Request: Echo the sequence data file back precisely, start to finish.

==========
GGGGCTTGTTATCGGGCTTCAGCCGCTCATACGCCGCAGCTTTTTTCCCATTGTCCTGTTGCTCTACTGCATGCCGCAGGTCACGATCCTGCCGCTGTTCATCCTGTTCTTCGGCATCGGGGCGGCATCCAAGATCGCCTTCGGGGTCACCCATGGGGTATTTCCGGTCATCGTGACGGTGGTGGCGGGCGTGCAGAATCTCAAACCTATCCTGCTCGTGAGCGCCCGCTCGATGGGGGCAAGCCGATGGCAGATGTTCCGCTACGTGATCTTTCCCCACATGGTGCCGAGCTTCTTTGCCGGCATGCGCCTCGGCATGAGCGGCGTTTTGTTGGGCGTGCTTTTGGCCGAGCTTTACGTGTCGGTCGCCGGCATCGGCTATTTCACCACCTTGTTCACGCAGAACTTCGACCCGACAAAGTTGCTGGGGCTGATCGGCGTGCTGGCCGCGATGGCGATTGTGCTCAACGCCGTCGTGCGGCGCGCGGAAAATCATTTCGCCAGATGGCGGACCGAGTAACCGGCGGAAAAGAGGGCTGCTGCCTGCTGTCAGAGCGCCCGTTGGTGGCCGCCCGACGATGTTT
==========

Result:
GGGGCTTGTTATCGGGCTTCAGCCGCTCATACGCCGCAGCTTTTTTCCCATTGTCCTGTTGCTCTACTGCATGCCGCAGGTCACGATCCTGCCGCTGTTCATCCTGTTCTTCGGCATCGGGGCGGCATCCAAGATCGCCTTCGGGGTCACCCATGGGGTATTTCCGGTCATCGTGACGGTGGTGGCGGGCGTGCAGAATCTCAAACCTATCCTGCTCGTGAGCGCCCGCTCGATGGGGGCAAGCCGATGGCAGATGTTCCGCTACGTGATCTTTCCCCACATGGTGCCGAGCTTCTTTGCCGGCATGCGCCTCGGCATGAGCGGCGTTTTGTTGGGCGTGCTTTTGGCCGAGCTTTACGTGTCGGTCGCCGGCATCGGCTATTTCACCACCTTGTTCACGCAGAACTTCGACCCGACAAAGTTGCTGGGGCTGATCGGCGTGCTGGCCGCGATGGCGATTGTGCTCAACGCCGTCGTGCGGCGCGCGGAAAATCATTTCGCCAGATGGCGGACCGAGTAACCGGCGGAAAAGAGGGCTGCTGCCTGCTGTCAGAGCGCCCGTTGGTGGCCGCCCGACGATGTTT